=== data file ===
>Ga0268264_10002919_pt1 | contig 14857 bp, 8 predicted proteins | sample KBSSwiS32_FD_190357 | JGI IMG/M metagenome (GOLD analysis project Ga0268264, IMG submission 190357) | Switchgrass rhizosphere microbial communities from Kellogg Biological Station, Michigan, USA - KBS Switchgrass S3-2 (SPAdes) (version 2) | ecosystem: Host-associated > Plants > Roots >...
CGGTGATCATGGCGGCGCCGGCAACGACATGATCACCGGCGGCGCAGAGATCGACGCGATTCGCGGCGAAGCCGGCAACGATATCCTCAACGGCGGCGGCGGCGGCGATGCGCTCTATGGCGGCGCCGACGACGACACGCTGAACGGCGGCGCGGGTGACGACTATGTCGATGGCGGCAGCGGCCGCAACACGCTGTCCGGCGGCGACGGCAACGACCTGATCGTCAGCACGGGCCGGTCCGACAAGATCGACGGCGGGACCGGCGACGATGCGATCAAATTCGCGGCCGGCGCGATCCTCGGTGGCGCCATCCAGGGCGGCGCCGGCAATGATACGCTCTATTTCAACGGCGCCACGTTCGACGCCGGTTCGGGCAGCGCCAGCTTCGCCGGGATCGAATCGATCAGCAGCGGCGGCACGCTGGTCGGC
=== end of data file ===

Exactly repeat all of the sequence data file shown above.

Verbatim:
>Ga0268264_10002919_pt1 | contig 14857 bp, 8 predicted proteins | sample KBSSwiS32_FD_190357 | JGI IMG/M metagenome (GOLD analysis project Ga0268264, IMG submission 190357) | Switchgrass rhizosphere microbial communities from Kellogg Biological Station, Michigan, USA - KBS Switchgrass S3-2 (SPAdes) (version 2) | ecosystem: Host-associated > Plants > Roots >...
CGGTGATCATGGCGGCGCCGGCAACGACATGATCACCGGCGGCGCAGAGATCGACGCGATTCGCGGCGAAGCCGGCAACGATATCCTCAACGGCGGCGGCGGCGGCGATGCGCTCTATGGCGGCGCCGACGACGACACGCTGAACGGCGGCGCGGGTGACGACTATGTCGATGGCGGCAGCGGCCGCAACACGCTGTCCGGCGGCGACGGCAACGACCTGATCGTCAGCACGGGCCGGTCCGACAAGATCGACGGCGGGACCGGCGACGATGCGATCAAATTCGCGGCCGGCGCGATCCTCGGTGGCGCCATCCAGGGCGGCGCCGGCAATGATACGCTCTATTTCAACGGCGCCACGTTCGACGCCGGTTCGGGCAGCGCCAGCTTCGCCGGGATCGAATCGATCAGCAGCGGCGGCACGCTGGTCGGC